April 15, 2002
Owners who keep a horse on small acreage must make a commitment
Regarding the recent letters about horsekeeping on small acreage, I would like to respond by saying horses can be kept healthy and happy on small acreage. While the ideal environment for a horse is to run on large acreage, in this day of extreme property prices in this area, not everyone can afford it. Does this mean I shouldn't own a horse? No.
You make up for the lack of grass grazing with hay. As long as a horse is receiving an average of two percent of its body weight in hay per day, its needs are being met.
Manure management is critical on small acreage and most owners are aware of this and act accordingly. My horse is basically kept in a sacrifice area (a dry lot) and I pick up manure several times a week. I compost and spread it on a separate grass pasture to keep the grass growing, as the soil in my area is very poor. Most gardeners think of composted horse manure as black gold for a very good reason.
Horses will chew wood out of boredom or hunger, but it is also a natural habit for horses. There are many horseowners who will tell you about one of their horses who is kept on 20+ acres but their favorite food is the only tree in the pasture. Small property owners usually provide a variety of toys for their horses to play with to help with boredom.
Exercise is an important part of a horse's life. Unfortunately not everyone has a trailer to haul their horse out to areas that are safe to ride. With all of the development there has been in our area, many local trails have been lost forcing more and more riders on the road to get to what trails are left.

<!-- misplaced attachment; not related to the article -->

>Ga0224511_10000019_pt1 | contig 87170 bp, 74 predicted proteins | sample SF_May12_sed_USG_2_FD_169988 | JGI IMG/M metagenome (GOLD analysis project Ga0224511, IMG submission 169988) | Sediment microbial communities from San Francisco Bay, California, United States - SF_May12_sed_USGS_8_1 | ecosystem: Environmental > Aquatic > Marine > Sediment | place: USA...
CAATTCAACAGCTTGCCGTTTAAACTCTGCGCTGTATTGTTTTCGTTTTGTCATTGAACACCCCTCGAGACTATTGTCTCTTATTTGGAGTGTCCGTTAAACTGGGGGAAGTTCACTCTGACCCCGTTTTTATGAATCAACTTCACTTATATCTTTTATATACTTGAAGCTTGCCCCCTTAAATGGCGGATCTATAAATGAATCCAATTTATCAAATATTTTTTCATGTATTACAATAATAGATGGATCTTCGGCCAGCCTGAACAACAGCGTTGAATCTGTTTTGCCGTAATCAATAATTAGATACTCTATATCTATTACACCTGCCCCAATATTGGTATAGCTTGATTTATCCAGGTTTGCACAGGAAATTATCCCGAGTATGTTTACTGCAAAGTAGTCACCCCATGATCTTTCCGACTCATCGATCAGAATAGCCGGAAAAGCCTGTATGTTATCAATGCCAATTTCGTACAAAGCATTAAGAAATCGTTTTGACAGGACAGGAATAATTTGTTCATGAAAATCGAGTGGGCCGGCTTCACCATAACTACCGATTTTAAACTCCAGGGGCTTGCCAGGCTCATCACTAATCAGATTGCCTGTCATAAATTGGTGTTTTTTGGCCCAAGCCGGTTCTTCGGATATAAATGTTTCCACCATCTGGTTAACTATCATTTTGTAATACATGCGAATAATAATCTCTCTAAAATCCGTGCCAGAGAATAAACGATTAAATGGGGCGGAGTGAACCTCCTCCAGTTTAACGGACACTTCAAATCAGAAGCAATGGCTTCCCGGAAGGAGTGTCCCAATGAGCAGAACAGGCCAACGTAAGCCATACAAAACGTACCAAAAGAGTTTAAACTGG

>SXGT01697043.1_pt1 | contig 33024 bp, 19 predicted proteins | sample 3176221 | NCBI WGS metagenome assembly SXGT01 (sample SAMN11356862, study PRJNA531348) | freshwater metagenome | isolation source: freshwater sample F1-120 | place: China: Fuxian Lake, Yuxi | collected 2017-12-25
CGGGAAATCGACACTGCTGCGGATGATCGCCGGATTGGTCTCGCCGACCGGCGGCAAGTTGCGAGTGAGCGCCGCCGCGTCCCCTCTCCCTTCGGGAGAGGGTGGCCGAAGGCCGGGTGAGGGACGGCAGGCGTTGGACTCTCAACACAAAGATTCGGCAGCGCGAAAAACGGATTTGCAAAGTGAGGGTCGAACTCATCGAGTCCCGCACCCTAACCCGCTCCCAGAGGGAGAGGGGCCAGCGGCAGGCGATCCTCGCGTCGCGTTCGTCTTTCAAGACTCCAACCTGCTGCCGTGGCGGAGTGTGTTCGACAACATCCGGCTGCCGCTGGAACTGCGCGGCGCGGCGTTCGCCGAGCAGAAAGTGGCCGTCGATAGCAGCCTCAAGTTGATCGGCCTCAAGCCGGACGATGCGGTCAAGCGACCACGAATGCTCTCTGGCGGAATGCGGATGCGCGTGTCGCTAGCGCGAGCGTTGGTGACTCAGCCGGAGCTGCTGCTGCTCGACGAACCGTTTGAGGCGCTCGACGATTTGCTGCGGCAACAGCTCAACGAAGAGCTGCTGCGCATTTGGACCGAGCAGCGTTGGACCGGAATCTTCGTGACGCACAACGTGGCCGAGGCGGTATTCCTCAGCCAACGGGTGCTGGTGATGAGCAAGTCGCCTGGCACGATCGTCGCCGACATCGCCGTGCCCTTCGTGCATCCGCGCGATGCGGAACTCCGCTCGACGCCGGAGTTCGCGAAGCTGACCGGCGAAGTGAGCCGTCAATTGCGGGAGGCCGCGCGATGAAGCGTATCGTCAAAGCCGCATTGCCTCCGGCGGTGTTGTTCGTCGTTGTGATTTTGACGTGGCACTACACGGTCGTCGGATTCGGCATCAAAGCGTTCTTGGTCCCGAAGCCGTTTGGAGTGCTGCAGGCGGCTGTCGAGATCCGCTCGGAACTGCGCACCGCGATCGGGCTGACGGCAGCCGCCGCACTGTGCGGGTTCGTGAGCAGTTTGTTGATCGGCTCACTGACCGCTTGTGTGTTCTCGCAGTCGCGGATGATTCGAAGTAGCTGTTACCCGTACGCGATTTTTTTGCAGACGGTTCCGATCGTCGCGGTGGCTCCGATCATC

When was the last time you slowed down and moved over when you saw a rider on the road instead of worrying about the five seconds you would lose for passing with caution? I for one can testify how dangerous it is to ride on the roads. A responsible horseowner realizes the commitment it takes to keep a horse on small acreage - how much more work it is, but when it is all of the property you can afford, we do what is necessary to keep our horse healthy and happy.
There are always exceptions to the rule and if you do see a horse that looks starved, knee deep in muck with hooves that are extremely long, do the responsible thing and report them. But if that horse is nicely rounded and its feet are maintained, you can probably count on it being a beloved animal. Unfortunately mud is an inevitable fact in our climate.
By the way, horses don't chew cuds - they do not have the ability to regurgitate their food like a cow.
Denise Ensign, Duvall
No, I will not get off my soapbox, as the writer puts it, and I hope others will not when it comes to the treatment of animals. And no, I don't own a horse. But I grew up on a farm with many kinds of animals including horses, so I'd like to think that maybe I have a little knowledge about how they should and should not be treated.
The writer goes on to say that not everyone can afford to live on five acres on which to keep their horses. That is not the point. If you are going to own a horse, make sure it has ample room for running, year-round grazing and a shelter to protect it from the elements. Any horse owner should know that it doesn't have to be wet out for a small area to be turned into dirt or mud quickly.
Most horse owners do take good care of their animals but they also need to address all the issues I mentioned, even when they board the horse out. Obviously, the writer likes the idea of having a horse rather than the reality of giving it what it needs - a healthy and happy atmosphere in which to live. I would hope that if someone cannot afford to feed a cat or dog they would not have one.
The writer is implying that she cannot afford enough room for her horse or horses, but she's going to have one anyway. No one should own a horse or any other animal for their own personal gain. It doesn't take a "horse owner" to realize that.
The writer needs to reassess her reasons for owning a horse. We would have no need for animal shelters if all people would do that before investing in a pet.
Kathleen Nesse, Woodinville